N2 - This paper explores what kinds of information two parties must communicate in order to correct errors which occur in a shared secret string W. Any bits they communicate must leak a significant amount of information about W - that is, from the adversary's point of view, the entropy of W will drop significantly. Nevertheless, we construct schemes with which Alice and Bob can prevent an adversary from learning any useful information about W. Specifically, if the entropy of W is sufficiently high, then there is no function f(W) which the adversary can learn from the error-correction information with significant probability. This leads to several new results: (a) the design of noise-tolerant "perfectly oneway" hash functions in the sense of Canetti et al. [7], which in turn leads to obfuscation of proximity queries for high entropy secrets W; (b) private fuzzy extractors [11], which allow one to extract uniformly random bits from noisy and nonuniform data W, while also insuring that no sensitive information about W is leaked; and (c) noise tolerance and stateless key re-use in the Bounded Storage Model, resolving the main open problem of Ding [10]. The heart of our constructions is the design of strong randomness extractors with the property that the source W can be recovered from the extracted randomness and any string W′ which is close to W.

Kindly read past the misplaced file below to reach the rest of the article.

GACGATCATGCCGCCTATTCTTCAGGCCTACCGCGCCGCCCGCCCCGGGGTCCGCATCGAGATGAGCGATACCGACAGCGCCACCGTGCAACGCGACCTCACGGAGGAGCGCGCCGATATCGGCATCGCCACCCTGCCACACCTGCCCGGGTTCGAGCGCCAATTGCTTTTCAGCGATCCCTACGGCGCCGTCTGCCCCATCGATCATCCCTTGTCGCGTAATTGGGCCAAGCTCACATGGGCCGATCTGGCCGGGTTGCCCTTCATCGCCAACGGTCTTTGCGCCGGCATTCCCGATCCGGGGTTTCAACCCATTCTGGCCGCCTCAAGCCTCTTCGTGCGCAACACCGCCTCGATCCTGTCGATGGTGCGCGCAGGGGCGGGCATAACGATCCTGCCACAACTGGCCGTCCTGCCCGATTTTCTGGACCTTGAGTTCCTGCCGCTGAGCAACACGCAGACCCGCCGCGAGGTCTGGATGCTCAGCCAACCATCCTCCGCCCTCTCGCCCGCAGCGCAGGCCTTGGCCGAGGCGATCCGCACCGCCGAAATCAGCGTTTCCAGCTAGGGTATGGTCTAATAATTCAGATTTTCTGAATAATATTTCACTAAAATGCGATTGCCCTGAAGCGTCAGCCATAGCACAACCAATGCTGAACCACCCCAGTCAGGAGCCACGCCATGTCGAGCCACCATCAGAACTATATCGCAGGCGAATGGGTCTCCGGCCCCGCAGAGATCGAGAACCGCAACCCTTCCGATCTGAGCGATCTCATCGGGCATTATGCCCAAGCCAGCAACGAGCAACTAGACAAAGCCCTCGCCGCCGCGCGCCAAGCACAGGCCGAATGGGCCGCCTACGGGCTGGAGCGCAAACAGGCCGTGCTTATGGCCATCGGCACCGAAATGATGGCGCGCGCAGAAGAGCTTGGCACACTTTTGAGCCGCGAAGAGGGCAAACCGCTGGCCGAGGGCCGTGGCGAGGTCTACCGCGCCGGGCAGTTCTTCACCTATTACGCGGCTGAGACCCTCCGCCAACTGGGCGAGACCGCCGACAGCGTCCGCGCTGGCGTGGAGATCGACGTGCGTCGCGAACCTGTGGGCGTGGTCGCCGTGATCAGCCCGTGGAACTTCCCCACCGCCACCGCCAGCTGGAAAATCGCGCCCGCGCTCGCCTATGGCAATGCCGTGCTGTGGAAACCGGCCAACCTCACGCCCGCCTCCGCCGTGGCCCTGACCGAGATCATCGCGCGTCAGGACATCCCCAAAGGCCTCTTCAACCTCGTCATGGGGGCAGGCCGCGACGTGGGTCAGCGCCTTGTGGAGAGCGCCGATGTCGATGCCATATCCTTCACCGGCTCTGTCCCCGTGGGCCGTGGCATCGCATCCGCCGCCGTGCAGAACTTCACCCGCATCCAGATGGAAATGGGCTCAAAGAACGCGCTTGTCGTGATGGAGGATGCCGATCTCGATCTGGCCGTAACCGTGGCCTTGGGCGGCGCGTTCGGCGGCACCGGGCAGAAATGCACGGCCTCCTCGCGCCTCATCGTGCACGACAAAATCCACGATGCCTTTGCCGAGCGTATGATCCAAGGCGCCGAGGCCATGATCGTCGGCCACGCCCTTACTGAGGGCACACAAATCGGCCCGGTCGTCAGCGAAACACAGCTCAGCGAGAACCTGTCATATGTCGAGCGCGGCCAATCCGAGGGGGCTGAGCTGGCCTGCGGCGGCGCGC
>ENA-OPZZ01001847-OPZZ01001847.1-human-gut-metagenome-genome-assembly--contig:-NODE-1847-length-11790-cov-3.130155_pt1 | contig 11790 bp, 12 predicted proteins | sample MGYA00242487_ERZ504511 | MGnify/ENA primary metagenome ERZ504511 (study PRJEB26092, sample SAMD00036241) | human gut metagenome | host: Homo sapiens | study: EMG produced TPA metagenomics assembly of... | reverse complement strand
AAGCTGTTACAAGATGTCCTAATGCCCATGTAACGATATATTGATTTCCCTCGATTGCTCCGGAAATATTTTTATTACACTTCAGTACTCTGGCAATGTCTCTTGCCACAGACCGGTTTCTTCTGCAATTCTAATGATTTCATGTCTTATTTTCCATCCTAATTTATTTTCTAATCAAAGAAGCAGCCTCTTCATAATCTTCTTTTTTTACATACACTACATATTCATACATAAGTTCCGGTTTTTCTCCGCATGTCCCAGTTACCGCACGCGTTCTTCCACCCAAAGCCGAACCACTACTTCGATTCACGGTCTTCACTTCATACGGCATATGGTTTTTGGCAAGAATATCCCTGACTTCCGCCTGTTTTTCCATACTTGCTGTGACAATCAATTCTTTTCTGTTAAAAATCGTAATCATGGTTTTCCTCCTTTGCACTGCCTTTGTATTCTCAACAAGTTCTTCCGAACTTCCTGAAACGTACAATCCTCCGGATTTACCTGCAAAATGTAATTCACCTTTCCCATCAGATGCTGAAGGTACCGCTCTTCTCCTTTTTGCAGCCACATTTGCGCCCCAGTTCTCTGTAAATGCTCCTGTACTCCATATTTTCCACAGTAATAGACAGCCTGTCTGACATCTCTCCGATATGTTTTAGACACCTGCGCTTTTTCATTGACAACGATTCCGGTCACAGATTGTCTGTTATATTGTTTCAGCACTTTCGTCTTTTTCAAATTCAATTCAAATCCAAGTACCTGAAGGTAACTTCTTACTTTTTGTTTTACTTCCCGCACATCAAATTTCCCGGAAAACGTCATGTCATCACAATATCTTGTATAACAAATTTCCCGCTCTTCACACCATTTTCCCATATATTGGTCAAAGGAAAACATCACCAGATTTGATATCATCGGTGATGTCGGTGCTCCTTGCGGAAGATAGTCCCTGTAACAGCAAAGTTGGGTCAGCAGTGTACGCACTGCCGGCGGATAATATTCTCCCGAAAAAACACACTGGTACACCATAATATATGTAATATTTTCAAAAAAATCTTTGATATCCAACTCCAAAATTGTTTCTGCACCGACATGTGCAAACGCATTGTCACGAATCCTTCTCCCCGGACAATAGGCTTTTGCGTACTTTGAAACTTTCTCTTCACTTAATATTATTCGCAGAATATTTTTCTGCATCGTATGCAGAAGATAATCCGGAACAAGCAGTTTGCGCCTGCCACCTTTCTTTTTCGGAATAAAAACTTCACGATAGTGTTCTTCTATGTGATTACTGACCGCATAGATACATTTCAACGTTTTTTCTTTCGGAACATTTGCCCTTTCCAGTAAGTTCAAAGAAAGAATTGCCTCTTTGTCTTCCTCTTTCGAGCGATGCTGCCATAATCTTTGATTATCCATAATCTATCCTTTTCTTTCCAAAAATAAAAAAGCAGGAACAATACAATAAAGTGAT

AB - This paper explores what kinds of information two parties must communicate in order to correct errors which occur in a shared secret string W. Any bits they communicate must leak a significant amount of information about W - that is, from the adversary's point of view, the entropy of W will drop significantly. Nevertheless, we construct schemes with which Alice and Bob can prevent an adversary from learning any useful information about W. Specifically, if the entropy of W is sufficiently high, then there is no function f(W) which the adversary can learn from the error-correction information with significant probability. This leads to several new results: (a) the design of noise-tolerant "perfectly oneway" hash functions in the sense of Canetti et al. [7], which in turn leads to obfuscation of proximity queries for high entropy secrets W; (b) private fuzzy extractors [11], which allow one to extract uniformly random bits from noisy and nonuniform data W, while also insuring that no sensitive information about W is leaked; and (c) noise tolerance and stateless key re-use in the Bounded Storage Model, resolving the main open problem of Ding [10]. The heart of our constructions is the design of strong randomness extractors with the property that the source W can be recovered from the extracted randomness and any string W′ which is close to W.

KW - Bounded Storage Model

KW - Code Obfuscation

KW - Cryptography

KW - Entropic Security

KW - Error-Correcting Codes

KW - Information Reconciliation

KW - Randomness Extractors

UR - http://www.scopus.com/inward/record.url?scp=34848837353&partnerID=8YFLogxK

UR - http://www.scopus.com/inward/citedby.url?scp=34848837353&partnerID=8YFLogxK

U2 - 10.1145/1060590.1060688

DO - 10.1145/1060590.1060688

M3 - Conference contribution

SP - 654

EP - 663

BT - Proceedings of the Annual ACM Symposium on Theory of Computing

ER -